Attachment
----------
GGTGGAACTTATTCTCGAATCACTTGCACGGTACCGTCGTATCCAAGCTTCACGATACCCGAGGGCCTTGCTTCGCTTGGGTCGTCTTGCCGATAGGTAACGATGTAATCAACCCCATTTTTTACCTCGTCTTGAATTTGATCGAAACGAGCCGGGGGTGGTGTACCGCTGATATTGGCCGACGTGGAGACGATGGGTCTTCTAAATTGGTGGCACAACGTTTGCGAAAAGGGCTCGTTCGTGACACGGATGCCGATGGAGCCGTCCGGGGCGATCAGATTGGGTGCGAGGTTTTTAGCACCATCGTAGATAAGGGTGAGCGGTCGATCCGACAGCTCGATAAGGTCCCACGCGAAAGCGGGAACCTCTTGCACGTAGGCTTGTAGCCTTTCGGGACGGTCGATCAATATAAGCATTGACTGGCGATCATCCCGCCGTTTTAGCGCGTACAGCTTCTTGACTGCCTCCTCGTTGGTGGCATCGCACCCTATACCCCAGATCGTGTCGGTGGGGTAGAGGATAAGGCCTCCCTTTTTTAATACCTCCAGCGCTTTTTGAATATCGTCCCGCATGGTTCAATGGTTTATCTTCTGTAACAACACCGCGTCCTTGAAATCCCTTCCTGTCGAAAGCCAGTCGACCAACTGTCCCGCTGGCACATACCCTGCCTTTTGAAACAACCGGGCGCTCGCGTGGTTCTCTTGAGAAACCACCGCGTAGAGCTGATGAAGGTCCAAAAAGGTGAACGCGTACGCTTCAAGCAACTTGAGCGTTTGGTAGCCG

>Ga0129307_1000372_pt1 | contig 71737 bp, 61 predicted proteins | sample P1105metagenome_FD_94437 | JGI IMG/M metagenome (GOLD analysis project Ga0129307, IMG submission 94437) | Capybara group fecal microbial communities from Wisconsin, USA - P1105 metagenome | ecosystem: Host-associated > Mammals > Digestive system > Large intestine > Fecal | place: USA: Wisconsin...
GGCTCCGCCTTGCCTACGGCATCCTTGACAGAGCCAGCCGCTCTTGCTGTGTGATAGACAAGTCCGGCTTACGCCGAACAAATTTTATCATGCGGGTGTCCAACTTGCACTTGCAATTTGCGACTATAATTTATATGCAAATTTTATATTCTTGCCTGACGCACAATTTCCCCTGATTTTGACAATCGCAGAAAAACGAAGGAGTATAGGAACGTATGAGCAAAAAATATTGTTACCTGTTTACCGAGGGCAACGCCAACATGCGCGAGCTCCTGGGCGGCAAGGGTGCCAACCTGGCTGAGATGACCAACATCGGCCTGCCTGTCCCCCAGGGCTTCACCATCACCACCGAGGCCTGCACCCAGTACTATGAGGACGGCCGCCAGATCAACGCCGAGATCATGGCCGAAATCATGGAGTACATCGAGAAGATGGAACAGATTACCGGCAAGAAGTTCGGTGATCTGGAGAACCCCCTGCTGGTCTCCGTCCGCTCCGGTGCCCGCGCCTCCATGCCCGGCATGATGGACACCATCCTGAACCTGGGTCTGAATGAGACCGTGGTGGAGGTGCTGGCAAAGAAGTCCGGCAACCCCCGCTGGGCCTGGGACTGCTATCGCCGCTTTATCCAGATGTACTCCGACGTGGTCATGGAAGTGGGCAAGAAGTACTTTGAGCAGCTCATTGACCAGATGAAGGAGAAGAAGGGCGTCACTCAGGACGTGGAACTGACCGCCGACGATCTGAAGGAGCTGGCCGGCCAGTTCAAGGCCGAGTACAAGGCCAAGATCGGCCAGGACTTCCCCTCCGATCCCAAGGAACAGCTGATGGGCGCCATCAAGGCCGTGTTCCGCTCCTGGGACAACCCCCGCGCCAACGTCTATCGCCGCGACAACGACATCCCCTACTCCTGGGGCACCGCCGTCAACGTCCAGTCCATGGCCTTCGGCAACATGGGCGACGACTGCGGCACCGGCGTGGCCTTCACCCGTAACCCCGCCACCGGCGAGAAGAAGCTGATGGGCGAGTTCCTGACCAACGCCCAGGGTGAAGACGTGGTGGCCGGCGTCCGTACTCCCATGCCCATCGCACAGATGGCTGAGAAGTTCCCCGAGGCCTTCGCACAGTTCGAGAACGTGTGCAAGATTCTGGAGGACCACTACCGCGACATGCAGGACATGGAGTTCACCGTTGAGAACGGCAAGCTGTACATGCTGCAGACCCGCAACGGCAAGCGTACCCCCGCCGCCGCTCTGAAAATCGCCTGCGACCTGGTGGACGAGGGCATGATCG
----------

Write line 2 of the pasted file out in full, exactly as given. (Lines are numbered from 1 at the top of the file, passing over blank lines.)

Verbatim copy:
>Ga0129307_1000372_pt1 | contig 71737 bp, 61 predicted proteins | sample P1105metagenome_FD_94437 | JGI IMG/M metagenome (GOLD analysis project Ga0129307, IMG submission 94437) | Capybara group fecal microbial communities from Wisconsin, USA - P1105 metagenome | ecosystem: Host-associated > Mammals > Digestive system > Large intestine > Fecal | place: USA: Wisconsin...